Teacher to Tech
by Steve Isaacs | 01.5.16
Steve Isaacs has taught middle school technology classes, including video game design and development, for 17 years at William Annin Middle School in Basking Ridge, NJ.
[Early in my career] I started to realize that I was interested in connecting with other educators who were interested in gaming and game design. I also realized there weren’t many people teaching middle school game design.
I’m always developing my own curriculum and started to connect with companies that make the product I was using whenever I could. Thanks to social media, I quickly learned that these companies are very interested in making connections and developing relationships with teachers, but a lot of teachers don’t realize they’re that accessible.
Over time, that led to a collaboration with BrainPOP. I had been working with a lot of companies such as E-Line Media (I use Gamestar Mechanic with my 7th graders). I was doing a little bit of consulting with them; I think a lot of my suggestions helped shape the product over time, and I became friendly with a few people over there. Katya Hott moved over to BrainPOP, and she and I started talking about connecting the developer side and educator side of edtech.
There’s a cultural divide between developers and educators and other stakeholders, so I started thinking more specifically about developers and put in a proposal to present at SXSWEdu 2014 on that topic. What Hott and I presented was a problem-solving session; it really was us starting a discussion about how we could bridge the gap [between educators and developers] and how we could start to build community through a Twitter chat.
That community [developed from that session], #EdTechBridge, has grown tremendously on Twitter and outside the hour-long chat since it started in early 2014. One of my goals for #EdTechBridge is to continue to help see those relationships [between educators and developers] come together outside of the chat. There are a lot of opportunities for educators to work with developers to help shape products, which is really important if these products are going to be used in classrooms as effective teaching tools.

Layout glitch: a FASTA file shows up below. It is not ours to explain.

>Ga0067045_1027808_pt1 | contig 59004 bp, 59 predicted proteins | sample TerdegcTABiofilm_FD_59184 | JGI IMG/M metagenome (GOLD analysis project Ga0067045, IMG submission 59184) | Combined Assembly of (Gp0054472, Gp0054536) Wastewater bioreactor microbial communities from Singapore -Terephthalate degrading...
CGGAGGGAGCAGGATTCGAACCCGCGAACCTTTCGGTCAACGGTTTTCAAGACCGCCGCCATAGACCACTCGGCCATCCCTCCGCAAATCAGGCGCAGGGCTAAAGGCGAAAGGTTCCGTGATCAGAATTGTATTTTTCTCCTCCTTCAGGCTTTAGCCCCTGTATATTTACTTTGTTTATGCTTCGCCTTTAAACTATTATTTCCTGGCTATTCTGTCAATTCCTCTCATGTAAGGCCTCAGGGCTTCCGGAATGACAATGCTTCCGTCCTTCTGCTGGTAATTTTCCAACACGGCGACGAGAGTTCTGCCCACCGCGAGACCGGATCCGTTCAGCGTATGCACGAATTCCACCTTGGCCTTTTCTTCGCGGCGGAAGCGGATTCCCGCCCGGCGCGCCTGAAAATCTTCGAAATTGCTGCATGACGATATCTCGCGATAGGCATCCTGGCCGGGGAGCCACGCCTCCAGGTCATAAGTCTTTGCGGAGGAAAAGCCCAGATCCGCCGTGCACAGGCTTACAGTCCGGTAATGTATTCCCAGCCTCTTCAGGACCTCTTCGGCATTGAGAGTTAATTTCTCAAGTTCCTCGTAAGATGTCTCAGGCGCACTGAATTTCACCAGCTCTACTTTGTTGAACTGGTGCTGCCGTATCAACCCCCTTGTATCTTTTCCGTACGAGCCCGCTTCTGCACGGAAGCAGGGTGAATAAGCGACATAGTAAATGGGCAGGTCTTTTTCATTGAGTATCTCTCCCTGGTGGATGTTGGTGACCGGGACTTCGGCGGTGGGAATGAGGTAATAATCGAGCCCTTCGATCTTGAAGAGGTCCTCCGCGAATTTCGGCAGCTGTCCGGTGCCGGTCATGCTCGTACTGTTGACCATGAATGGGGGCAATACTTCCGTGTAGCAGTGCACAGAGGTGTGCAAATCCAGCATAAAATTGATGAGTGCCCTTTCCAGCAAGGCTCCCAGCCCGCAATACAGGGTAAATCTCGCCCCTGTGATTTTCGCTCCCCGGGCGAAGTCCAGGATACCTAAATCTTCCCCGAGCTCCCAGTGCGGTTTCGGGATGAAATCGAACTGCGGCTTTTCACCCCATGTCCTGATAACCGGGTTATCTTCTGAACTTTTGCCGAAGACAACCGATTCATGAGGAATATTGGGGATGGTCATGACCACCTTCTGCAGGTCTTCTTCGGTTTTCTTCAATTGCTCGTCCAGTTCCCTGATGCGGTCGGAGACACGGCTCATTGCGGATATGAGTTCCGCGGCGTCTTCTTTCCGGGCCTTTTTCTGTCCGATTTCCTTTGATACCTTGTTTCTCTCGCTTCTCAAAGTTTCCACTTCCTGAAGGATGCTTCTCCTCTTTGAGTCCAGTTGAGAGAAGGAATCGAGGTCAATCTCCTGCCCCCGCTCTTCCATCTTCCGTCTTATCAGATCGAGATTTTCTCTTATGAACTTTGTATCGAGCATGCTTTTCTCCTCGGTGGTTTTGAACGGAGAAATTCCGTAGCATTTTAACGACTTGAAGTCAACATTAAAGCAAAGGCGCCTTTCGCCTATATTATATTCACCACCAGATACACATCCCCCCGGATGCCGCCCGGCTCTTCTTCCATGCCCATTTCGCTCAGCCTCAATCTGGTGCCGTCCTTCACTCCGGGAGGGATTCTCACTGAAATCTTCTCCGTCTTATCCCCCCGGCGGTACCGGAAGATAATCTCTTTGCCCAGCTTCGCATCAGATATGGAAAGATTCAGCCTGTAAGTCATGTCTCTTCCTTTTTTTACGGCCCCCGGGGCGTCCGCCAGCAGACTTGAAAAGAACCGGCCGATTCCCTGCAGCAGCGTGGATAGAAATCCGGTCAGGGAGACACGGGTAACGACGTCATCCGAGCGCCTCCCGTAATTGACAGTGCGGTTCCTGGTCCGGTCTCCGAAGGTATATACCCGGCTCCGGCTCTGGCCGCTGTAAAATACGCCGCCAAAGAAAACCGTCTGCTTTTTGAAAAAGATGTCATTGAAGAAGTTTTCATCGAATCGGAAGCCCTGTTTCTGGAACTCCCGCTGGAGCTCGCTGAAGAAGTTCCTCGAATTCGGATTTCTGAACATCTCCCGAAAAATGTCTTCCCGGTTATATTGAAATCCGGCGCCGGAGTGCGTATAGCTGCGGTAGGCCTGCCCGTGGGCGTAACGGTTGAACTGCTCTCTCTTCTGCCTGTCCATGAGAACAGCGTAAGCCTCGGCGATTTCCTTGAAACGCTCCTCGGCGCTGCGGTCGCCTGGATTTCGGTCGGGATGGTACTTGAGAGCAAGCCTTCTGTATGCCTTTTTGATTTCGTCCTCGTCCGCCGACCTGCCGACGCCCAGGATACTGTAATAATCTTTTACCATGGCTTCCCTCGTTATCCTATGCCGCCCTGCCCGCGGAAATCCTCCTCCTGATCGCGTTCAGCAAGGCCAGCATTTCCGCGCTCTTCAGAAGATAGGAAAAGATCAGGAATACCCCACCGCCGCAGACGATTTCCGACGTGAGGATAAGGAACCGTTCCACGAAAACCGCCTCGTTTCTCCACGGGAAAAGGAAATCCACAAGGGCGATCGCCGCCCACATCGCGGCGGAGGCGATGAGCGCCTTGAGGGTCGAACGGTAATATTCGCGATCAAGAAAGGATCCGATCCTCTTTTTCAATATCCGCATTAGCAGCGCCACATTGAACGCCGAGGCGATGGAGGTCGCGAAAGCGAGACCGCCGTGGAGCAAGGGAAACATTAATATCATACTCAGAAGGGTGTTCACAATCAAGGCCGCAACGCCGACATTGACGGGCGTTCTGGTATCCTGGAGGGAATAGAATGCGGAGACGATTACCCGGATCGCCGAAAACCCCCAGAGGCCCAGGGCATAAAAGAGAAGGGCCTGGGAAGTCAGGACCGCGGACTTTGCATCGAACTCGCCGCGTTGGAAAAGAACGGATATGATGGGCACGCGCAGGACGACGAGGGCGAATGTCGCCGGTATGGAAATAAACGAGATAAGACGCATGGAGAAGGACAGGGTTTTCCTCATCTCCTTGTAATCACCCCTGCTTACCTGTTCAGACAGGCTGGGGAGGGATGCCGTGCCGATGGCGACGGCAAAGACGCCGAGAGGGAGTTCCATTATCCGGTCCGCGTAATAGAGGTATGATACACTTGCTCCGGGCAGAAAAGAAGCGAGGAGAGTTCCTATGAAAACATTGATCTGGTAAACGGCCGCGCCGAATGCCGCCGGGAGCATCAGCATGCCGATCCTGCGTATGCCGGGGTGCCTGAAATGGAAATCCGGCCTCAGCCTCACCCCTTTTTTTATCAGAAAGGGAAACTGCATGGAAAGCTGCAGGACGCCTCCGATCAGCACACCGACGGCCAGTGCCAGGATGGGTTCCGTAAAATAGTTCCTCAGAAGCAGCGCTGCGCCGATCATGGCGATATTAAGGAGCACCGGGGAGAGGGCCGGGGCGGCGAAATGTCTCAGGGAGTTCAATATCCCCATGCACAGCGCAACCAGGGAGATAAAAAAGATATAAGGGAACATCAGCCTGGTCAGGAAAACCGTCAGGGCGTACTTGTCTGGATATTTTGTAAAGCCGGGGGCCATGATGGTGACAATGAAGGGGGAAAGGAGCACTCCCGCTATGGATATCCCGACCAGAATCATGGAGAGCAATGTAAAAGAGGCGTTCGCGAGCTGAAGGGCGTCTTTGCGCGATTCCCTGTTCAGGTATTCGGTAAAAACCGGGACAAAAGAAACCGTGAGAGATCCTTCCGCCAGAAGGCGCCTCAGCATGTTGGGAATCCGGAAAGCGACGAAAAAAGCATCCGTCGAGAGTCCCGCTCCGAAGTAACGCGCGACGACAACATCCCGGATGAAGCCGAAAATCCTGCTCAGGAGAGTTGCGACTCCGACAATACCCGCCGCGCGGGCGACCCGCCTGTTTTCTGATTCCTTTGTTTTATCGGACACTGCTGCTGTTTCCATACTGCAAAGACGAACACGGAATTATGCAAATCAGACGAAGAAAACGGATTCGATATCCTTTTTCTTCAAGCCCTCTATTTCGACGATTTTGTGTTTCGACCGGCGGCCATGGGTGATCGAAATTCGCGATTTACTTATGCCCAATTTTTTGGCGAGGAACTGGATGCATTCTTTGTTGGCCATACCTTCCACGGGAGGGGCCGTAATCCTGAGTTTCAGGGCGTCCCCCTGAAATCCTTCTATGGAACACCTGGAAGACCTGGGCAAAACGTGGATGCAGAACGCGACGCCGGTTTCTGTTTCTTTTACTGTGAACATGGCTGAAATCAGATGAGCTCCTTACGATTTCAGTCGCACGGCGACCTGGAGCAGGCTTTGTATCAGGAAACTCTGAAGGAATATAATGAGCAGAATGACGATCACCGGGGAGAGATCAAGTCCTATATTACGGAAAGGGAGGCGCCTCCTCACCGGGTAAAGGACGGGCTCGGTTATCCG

Steve’s top 4 tips for making Teacher2Tech connections:
1. Join us for #EdTechBridge on Wednesday nights at 7 pm ET. #EdTechBridge was created to help form and nurture relationships among edtech stakeholders including educators, developers, students and researchers. The chat helps to build the community and provides a starting point for relationships to form based on shared interest regarding products and users.
2. Reach out directly to developers of products you use. Developers are very accessible and interested in forming relationships and receiving feedback. This can often lead to productive working relationships that are mutually beneficial. I find Twitter to be a great place to start these discussions–tweet out a comment to the edtech developer’s Twitter account. Praise is always a great way to start a conversation.
3. In addition to the #EdTechBridge weekly chat, we started a Slack community. Slack is an online community platform that allows for persistent discussion. This format allows us to continue conversations outside of the community through the channels in the Slack group. We have channels dedicated to general discussion, introductions, future chat topics and collaborations. You can also initiate small group or 1:1 discussions within the online community. Anyone interested in joining the #EdTechBridge Slack community is welcome as long as they provide me with an email address so I can invite you.
4. Get involved in #Games4Ed, a nonprofit aiming to bring more games into the classroom while looking at critical issues around the use of games in education. A #Games4Ed Twitter chat takes place every Thursday at 8 pm ET and is moderated by myself, Mallory Kessen from Gamindex and Melissa Pilakowski. Find out more about the #Games4Ed initiative by visiting http://www.games4ed.org/.
#EdTechBridge is a community and weekly Twitter chat that brings together teachers and edtech professionals to share practices, tackle problems and help build better edtech. Follow along and join the community at https://twitter.com/EdTechBridge. Steve can be reached on Twitter @mr_isaacs or via email firstname.lastname@example.org.